Ah, the WAG lifestyle: dating hot footballers, shopping most of the week, designer outfits in our wardrobes, immaculate manicures... sounds OK so far!
Nonetheless, WAGs have earned themselves a bit of bad reputation. Capello called them “a virus” and Cheryl Tweedy referred to them as a “higher class of scrounger”, yet a recent report said “the majority of young women aged between 21 and 25 aspire to being a WAG rather than a power broking executive".
It seems that a lot of us are after an easy ride to a luxury lifestyle. At soFeminine.co.uk, we think WAG wannabe’s ought to be thinking of ways that they can achieve their own successes and dreams. By all means benefit from your premier league partners surplus earnings but at least have a vocation or a hobby - and no "shopping" and "socialising" do not count.
WAGS are seen by some as role models in their own right, especially those who've found dream jobs on the back of their boyfriends' name: a fashion line, tv show or magazine column. But what about the women who achieve all this and more, without the help of a well known BAH (boyfriends and husbands)?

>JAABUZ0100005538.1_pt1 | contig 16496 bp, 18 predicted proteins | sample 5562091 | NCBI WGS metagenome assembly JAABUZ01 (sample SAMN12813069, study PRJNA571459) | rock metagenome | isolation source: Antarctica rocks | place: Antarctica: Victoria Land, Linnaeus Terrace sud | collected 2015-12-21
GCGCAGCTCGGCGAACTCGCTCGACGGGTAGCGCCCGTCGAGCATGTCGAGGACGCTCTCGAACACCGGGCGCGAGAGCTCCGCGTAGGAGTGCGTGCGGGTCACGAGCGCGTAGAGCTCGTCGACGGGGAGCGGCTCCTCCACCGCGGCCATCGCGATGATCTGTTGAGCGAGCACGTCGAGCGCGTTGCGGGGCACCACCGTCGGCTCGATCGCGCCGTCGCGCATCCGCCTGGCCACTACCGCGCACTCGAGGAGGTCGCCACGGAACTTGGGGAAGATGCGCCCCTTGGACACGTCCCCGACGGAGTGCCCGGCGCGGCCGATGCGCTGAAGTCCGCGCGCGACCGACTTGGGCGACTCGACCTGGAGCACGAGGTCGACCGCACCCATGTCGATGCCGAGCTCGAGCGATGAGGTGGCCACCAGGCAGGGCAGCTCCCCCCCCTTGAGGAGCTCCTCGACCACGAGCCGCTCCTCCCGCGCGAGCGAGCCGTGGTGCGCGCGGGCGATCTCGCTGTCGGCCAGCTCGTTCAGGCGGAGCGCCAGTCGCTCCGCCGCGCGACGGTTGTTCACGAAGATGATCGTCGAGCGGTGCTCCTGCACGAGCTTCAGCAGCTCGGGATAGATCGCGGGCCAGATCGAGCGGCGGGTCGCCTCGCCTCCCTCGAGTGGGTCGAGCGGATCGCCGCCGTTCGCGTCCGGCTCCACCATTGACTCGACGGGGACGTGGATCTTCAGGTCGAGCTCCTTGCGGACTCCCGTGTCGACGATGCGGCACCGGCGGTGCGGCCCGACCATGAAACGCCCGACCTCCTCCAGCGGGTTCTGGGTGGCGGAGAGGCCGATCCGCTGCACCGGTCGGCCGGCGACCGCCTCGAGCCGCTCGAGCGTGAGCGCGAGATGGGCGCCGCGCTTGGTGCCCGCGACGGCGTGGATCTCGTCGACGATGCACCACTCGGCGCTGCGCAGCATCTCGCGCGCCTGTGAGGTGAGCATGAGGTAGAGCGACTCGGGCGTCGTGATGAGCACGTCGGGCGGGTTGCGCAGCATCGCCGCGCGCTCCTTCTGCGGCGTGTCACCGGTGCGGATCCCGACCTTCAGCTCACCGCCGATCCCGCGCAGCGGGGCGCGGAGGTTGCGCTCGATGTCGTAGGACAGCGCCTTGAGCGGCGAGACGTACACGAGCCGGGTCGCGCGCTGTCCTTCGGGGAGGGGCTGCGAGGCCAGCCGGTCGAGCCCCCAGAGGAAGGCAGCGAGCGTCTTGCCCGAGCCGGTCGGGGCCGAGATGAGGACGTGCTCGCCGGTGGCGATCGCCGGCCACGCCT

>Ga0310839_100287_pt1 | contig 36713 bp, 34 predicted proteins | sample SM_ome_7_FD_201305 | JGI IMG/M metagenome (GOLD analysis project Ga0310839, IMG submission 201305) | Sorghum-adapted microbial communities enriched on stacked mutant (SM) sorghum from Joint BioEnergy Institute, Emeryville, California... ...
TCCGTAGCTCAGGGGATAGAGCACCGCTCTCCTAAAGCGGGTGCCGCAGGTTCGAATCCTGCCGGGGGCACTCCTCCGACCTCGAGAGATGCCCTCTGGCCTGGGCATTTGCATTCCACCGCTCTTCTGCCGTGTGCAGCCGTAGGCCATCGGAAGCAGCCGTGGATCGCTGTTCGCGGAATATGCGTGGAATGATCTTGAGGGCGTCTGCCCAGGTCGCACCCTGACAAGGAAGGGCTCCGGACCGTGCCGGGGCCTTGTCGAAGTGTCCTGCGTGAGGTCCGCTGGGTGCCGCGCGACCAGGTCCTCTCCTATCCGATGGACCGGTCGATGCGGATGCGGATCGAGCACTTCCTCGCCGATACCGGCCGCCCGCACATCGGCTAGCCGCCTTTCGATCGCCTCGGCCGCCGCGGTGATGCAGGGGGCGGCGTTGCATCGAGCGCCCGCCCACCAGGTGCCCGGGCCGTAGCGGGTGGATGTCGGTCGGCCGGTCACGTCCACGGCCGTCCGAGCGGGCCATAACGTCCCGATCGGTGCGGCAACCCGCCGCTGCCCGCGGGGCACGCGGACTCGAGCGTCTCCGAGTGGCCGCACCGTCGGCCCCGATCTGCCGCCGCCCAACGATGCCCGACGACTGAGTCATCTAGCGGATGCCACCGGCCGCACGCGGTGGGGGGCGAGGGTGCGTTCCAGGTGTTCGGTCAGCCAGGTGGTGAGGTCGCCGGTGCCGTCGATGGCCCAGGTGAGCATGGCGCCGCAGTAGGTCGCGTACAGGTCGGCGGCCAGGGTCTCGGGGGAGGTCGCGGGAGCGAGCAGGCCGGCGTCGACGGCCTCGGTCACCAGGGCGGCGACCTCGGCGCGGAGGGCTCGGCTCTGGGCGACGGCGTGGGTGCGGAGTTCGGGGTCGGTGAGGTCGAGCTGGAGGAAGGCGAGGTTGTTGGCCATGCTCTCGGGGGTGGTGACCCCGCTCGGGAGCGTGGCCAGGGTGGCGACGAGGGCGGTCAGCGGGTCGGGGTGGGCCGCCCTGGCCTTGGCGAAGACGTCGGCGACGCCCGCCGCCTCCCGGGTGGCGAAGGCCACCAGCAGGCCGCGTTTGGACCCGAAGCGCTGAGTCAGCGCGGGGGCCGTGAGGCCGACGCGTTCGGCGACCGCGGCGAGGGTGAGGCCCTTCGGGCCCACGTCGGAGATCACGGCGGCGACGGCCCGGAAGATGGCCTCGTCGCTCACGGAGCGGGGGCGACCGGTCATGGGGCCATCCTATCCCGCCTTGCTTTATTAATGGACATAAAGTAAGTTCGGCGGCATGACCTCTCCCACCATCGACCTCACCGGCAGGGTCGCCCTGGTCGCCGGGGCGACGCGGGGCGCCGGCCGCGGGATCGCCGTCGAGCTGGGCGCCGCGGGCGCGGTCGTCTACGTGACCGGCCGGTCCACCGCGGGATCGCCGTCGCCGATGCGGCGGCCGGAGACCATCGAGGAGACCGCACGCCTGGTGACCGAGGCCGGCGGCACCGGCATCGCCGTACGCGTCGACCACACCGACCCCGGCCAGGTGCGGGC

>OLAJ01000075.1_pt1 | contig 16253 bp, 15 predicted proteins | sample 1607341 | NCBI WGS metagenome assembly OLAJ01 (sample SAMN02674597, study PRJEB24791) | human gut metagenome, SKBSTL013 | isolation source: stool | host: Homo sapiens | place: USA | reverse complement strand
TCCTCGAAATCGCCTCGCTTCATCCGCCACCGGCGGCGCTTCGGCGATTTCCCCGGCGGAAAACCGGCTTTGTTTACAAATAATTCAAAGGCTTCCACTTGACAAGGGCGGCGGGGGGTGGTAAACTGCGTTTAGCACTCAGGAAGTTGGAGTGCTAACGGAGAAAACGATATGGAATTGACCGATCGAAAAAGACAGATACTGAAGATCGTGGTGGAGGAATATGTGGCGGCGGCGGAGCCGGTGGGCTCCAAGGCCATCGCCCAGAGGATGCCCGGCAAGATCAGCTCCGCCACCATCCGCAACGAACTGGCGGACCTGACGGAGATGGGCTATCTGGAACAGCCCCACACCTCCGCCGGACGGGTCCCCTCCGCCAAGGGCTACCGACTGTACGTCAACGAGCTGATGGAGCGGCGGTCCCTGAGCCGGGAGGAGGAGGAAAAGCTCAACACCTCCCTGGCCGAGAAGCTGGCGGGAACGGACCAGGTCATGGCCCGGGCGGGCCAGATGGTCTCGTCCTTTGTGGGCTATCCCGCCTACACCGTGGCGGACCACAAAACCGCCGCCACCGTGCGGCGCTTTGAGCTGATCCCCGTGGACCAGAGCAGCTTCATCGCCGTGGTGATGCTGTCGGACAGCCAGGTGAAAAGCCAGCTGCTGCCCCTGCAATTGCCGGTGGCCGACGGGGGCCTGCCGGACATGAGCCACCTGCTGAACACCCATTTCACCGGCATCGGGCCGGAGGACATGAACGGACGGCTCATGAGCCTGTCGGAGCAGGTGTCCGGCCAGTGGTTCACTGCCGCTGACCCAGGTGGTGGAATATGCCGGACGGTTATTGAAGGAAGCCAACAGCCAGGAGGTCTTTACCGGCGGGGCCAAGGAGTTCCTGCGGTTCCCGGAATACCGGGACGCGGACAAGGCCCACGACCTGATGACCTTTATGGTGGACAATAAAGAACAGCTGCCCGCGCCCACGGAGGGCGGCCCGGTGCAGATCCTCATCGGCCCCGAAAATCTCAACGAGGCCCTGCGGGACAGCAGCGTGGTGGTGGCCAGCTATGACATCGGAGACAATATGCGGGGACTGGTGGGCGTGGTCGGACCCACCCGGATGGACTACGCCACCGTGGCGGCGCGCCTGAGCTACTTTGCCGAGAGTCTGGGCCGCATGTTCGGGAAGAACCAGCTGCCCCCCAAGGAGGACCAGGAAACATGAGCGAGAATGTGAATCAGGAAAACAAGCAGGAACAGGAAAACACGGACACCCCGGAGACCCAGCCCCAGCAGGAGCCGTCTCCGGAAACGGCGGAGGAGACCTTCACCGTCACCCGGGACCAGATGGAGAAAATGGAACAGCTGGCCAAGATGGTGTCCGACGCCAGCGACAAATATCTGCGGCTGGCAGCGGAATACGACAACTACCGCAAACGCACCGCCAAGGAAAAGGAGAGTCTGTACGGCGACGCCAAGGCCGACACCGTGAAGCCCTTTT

Perhaps it’s time to move on from WAG role models and face up to the fact that for most of us, getting to the top takes time, effort and hard work.
In with the WISPs
More inspirational and realistic type of female role models would be much more empowering. So it's out with the WAGS, and in with the WISPs, that is - Women who are Inspiring, Successful and Powerful!
These are women that have used their own charms to get to the top - their sex appeal, their business sense, their determination and drive.
The WISP list features the likes of lingerie business woman, Michelle Mone, fashion guru, Natalie Massenet, ethical Coco de Mer owner, Sam Roddick, football manager, Karen Brady and Apprentice winner and entrepreneur, Michelle Dewberry.
Michelle, who now runs her own consultancy and website, chiconomise.com, said to MSN: “A WAG by definition isn’t a career choice and I’m proud to be considered a WISP. It shows that I’m recognised for my accomplishments rather than what team my man plays for or how I look.”
'I understand that young girls want to live a glamorous and happy lifestyle and being a WAG can be seen as a way to accomplish this but it’s important to remember that successful women who have worked hard to achieve their goals should be the people we look up to.”
We can definitely agree with that!